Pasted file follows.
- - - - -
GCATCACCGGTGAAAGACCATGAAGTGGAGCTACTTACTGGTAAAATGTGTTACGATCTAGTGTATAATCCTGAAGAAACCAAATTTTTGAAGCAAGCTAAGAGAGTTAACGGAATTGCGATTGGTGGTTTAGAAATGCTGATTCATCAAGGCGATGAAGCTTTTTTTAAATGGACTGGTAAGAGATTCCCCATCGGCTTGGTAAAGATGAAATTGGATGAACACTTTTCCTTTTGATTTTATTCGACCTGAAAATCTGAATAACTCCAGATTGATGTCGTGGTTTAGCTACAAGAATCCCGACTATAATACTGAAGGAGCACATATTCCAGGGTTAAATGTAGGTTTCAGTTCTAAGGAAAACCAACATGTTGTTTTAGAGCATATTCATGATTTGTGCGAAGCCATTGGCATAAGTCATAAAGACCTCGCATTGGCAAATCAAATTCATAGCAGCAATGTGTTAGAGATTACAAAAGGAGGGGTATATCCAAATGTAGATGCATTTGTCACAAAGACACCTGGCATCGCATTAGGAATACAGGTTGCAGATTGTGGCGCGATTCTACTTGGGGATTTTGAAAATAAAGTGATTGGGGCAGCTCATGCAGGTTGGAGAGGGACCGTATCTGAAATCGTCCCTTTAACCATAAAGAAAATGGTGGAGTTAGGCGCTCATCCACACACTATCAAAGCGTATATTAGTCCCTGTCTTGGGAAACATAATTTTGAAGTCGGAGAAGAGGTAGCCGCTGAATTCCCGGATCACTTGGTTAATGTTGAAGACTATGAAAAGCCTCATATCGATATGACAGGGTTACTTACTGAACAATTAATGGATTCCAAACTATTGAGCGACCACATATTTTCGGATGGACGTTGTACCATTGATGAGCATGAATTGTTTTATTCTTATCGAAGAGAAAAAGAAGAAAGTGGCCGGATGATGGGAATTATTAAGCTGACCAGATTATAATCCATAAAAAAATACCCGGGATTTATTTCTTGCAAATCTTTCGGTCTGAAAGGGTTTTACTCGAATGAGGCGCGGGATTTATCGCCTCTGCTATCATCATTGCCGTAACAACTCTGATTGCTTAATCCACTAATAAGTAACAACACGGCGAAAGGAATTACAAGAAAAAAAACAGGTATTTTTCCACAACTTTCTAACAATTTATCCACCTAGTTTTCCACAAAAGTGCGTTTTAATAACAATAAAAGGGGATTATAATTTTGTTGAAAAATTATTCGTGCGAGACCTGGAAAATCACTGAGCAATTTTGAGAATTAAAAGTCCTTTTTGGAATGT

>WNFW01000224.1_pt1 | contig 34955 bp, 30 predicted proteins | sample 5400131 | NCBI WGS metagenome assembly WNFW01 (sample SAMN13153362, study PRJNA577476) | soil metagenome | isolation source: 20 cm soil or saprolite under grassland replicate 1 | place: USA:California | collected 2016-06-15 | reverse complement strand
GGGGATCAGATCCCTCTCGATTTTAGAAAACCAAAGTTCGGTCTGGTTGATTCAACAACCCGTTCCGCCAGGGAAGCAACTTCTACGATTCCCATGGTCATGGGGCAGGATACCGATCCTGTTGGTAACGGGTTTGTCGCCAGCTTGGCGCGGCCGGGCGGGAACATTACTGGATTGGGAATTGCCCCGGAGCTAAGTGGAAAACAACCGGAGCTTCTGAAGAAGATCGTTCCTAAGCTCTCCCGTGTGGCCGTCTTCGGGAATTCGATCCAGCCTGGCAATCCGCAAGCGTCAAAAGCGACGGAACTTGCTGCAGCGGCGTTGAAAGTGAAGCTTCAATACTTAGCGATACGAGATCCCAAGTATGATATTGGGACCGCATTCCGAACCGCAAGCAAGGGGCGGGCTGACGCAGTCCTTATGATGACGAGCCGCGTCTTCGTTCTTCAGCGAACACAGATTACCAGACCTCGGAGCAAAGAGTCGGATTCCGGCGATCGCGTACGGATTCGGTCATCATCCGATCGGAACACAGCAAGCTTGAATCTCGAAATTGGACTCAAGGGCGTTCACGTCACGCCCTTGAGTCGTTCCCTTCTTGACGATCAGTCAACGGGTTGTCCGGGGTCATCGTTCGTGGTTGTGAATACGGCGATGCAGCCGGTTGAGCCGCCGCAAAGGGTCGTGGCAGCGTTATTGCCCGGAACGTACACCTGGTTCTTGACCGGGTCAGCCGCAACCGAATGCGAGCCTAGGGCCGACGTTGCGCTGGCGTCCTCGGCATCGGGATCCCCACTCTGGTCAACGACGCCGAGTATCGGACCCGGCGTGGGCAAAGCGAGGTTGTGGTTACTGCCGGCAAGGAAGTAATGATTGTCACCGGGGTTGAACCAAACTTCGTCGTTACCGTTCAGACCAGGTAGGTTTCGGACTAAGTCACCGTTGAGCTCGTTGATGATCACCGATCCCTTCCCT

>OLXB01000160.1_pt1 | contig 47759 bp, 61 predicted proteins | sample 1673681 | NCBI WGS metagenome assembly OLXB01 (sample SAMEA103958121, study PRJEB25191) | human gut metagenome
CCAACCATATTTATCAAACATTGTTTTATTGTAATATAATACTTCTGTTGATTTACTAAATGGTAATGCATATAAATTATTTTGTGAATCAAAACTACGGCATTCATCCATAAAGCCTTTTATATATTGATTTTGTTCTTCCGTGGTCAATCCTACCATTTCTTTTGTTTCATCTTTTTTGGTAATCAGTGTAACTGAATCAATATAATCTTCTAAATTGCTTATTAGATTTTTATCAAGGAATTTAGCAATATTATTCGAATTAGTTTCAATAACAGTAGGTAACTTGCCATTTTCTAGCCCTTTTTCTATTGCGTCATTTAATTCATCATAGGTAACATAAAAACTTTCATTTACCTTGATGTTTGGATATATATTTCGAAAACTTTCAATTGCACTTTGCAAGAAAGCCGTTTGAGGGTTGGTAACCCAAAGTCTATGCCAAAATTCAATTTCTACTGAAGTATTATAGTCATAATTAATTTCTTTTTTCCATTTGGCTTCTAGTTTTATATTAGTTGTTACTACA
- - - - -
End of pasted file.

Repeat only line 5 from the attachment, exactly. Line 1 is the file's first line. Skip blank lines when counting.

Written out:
CCAACCATATTTATCAAACATTGTTTTATTGTAATATAATACTTCTGTTGATTTACTAAATGGTAATGCATATAAATTATTTTGTGAATCAAAACTACGGCATTCATCCATAAAGCCTTTTATATATTGATTTTGTTCTTCCGTGGTCAATCCTACCATTTCTTTTGTTTCATCTTTTTTGGTAATCAGTGTAACTGAATCAATATAATCTTCTAAATTGCTTATTAGATTTTTATCAAGGAATTTAGCAATATTATTCGAATTAGTTTCAATAACAGTAGGTAACTTGCCATTTTCTAGCCCTTTTTCTATTGCGTCATTTAATTCATCATAGGTAACATAAAAACTTTCATTTACCTTGATGTTTGGATATATATTTCGAAAACTTTCAATTGCACTTTGCAAGAAAGCCGTTTGAGGGTTGGTAACCCAAAGTCTATGCCAAAATTCAATTTCTACTGAAGTATTATAGTCATAATTAATTTCTTTTTTCCATTTGGCTTCTAGTTTTATATTAGTTGTTACTACA